As for Glendale, it stuns me the city would double down on what has already proven to be a disastrous “investment” (that’s a loose term when politicians are spending public dollars of course).

      • i realy enjoyed hearing dutter site the rational as a cap move to sign gio and rainy. the flattires that he brought in since diongate somehow speak to the contrary.for a gm that can’t manage the cap. to site it as the primary driving force is mel brooks comedy writing.

      • icedawg_42

        It’s all about Bourque and Gio – sounds to me like he’s trying to shape current events to his past thinking, for our benefit of course. He’s just scrambling to save face. Like I said, if it was a salary dump, and he had an iota of management sense, he would have done “SOMETHING” for the future of this team, and get a prospect/pick instead of packaging one in.

  • icedawg_42

    Another article on the Sun – an “anonymous” Flame said “Phaneuf was all about Phaneuf and wouldnt buy in”…could mr. Anonymous’ name rhyme with “Begehr”??

  • why does Dutter hate exciting young players so much?

    This is where I actually defend Darryl. Well, sorta.

    The truth is, a lot of exciting young players don’t amount to much (especially if they’ve been drafted by this org…ZING!). Sutter has actually been pretty aggressive in giving chances to kids he believes in in this franchise…the issue is, it’s only be TWO over the course of the last 7 years (Phaneuf and Backlund).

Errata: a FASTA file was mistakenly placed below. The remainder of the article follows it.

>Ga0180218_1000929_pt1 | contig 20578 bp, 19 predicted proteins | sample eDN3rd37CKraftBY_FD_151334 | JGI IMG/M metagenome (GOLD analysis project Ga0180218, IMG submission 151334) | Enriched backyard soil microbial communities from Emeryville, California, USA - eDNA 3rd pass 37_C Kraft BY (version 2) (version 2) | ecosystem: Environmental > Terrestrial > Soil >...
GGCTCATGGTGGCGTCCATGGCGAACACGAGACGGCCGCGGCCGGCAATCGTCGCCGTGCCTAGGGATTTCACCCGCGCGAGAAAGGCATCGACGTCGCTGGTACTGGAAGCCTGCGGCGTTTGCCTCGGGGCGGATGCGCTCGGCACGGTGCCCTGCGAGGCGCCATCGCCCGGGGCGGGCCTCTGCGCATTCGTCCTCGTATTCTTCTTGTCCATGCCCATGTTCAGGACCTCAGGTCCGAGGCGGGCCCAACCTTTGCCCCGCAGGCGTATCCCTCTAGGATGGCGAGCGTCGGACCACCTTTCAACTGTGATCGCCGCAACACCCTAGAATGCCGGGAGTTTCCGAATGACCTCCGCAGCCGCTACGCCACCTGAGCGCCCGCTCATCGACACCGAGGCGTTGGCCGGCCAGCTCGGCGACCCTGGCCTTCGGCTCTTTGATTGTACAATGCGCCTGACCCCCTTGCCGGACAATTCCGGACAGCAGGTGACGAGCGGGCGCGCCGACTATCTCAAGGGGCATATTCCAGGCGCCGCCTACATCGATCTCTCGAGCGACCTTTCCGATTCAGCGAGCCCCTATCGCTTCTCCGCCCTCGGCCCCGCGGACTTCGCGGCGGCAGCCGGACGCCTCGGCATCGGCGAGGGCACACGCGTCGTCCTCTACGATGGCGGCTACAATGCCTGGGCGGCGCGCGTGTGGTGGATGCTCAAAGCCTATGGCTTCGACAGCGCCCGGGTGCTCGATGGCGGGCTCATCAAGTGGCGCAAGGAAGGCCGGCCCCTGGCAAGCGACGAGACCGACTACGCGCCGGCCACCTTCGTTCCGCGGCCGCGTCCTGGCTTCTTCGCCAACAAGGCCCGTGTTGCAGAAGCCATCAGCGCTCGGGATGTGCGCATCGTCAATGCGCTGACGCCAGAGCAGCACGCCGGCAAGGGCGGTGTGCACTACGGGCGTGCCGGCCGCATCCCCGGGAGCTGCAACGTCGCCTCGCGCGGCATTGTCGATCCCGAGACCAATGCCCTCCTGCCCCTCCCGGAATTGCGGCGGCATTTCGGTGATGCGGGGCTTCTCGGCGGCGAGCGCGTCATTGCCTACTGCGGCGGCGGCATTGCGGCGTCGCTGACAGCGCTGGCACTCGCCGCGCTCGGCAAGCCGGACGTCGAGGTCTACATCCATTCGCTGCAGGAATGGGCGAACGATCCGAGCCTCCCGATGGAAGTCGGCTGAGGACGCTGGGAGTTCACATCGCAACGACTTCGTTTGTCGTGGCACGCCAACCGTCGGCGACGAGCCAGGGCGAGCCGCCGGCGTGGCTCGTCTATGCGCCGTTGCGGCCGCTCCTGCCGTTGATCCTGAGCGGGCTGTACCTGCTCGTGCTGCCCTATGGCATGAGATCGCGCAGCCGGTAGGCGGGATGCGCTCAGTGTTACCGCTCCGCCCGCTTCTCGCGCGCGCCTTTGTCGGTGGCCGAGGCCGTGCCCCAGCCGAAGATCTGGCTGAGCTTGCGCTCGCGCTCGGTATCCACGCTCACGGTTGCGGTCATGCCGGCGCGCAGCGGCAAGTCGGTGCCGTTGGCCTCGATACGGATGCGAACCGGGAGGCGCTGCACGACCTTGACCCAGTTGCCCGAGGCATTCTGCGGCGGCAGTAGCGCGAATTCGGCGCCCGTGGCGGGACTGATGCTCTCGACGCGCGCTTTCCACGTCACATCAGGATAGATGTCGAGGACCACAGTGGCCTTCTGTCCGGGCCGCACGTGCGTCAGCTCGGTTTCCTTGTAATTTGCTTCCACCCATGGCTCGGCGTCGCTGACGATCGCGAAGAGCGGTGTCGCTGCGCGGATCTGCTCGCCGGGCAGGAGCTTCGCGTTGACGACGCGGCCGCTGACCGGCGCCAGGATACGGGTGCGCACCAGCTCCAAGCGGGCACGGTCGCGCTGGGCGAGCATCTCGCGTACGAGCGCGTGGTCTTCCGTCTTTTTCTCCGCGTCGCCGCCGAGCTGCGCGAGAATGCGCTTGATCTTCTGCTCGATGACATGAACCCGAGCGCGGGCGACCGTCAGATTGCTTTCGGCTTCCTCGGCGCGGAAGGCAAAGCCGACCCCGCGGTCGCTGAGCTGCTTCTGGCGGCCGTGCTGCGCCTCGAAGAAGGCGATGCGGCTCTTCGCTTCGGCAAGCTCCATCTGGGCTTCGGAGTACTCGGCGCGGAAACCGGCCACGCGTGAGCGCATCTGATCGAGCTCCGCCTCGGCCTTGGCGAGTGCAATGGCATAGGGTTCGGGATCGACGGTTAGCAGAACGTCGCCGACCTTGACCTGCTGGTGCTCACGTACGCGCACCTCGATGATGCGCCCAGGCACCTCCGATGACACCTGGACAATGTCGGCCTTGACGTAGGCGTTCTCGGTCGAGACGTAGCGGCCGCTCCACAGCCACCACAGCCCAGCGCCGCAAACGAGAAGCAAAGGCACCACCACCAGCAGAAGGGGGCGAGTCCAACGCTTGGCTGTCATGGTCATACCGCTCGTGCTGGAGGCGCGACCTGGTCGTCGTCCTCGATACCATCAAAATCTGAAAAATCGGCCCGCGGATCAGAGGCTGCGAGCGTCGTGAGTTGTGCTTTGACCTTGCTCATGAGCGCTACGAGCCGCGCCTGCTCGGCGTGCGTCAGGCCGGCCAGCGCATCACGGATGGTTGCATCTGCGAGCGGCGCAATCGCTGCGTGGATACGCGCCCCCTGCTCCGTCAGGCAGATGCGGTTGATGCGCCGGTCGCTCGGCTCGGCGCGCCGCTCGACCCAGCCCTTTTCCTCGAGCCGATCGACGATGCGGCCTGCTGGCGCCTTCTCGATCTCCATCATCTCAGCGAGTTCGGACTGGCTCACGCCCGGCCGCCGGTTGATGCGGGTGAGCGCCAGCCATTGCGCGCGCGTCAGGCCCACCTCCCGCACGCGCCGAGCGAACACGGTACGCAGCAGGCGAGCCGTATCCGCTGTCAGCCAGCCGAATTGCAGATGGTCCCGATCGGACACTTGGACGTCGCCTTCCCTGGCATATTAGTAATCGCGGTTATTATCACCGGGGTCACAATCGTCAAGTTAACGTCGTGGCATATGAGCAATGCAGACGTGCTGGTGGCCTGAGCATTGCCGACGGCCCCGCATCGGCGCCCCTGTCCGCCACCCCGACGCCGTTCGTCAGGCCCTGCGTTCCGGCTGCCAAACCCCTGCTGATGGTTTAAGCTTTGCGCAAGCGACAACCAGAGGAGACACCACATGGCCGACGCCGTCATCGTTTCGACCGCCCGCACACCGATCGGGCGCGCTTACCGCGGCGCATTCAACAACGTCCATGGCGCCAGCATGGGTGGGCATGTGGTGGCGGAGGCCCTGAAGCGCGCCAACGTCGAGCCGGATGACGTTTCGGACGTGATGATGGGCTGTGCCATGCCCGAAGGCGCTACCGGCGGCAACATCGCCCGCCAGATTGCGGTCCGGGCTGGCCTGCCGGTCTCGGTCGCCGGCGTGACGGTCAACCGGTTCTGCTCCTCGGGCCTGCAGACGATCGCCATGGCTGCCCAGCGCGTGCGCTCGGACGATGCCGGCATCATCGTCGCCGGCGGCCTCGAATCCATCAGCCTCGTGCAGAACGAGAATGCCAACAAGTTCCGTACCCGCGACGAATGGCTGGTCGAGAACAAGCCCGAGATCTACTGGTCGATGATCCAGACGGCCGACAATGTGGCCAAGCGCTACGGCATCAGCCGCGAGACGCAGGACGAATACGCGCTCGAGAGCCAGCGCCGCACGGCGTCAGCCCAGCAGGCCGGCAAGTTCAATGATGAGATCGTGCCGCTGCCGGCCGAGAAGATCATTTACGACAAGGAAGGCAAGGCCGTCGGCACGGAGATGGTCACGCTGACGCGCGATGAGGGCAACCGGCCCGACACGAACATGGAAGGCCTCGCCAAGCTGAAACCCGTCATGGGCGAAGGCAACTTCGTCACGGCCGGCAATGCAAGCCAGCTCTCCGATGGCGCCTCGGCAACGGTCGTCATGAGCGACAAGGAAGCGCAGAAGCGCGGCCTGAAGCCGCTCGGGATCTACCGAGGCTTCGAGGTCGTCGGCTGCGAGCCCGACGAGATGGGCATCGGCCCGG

Given his goal was always to “win now”, he operated on the “one in the hand is worth two in the bush principle”, which has been frequently worthwhile. So he’s dealt away draft picks and filled gaps with established players as often as possible.

    Over the long run, it’s cost him cap-wise and futures-wise to a degree that the team is now crippled. He took the strategy to the nth degree when, in moderation, it’s actually fairly rational. Unfortunately, you don’t win in this capped environment without high caliber youngsters outplaying their EL contracts.

    • SmellOfVictory

      bang on kent, however you overlooked one youngster he figured was nhl calibre, the gloden brett.not being a flexible gm has buried the organization. good gm’s dont rebuild, they reload. look at the montreal canadiens of years past, they always have a young gun to pass the torch to.yes, i know it was a different era however any successful sports franchise, yankees,steelers,man u. all have had the mentor and student model to success.honestly for iggy to pass the torch to rainy buys you 2 years maybe less. rainy and gio are 29 and 27 ish. no nhl for old men.

    • SmellOfVictory

      Not just the contract thing, but also you have little chance of signing any worthwhile ‘bus driving’ players in free agency these days, and theyre expensive as hell to trade for. You have to take chances on prospects or not-totally-proven young players at some point.

  • BobB

    Another great read as always, Robert.

    “YMMV, of course.”

    What the hell does that mean? Both Kent and yourself are articulate and write well. Maybe I’m demode, but do we have to use the net-speak?

    “but as a practical matter the terrible contract Darryl Sutter handed him was at the root of his departure last winter

    Agree completely. However, good strategies and visions are built with flexibility and adaptability within them. Sutter signed Dion to a terrible contract, but he is equally flawed for not making the connection to Sarich’s.

    Car rusty because it’s in a leaky garage? 1. Buy new car. 2. Fix garage.

    Sarich’s contract is a burden today….STILL. He’s not playing regularly, and his hit is 3.6 vs depth (5th-7th). This meant if Sutter dealt Dion (3rd-4th) either 1. Sarich moves up the depth chart and plays at value (unlikely) or 2. Darryl fills the hole Dion leaves (or Leafs).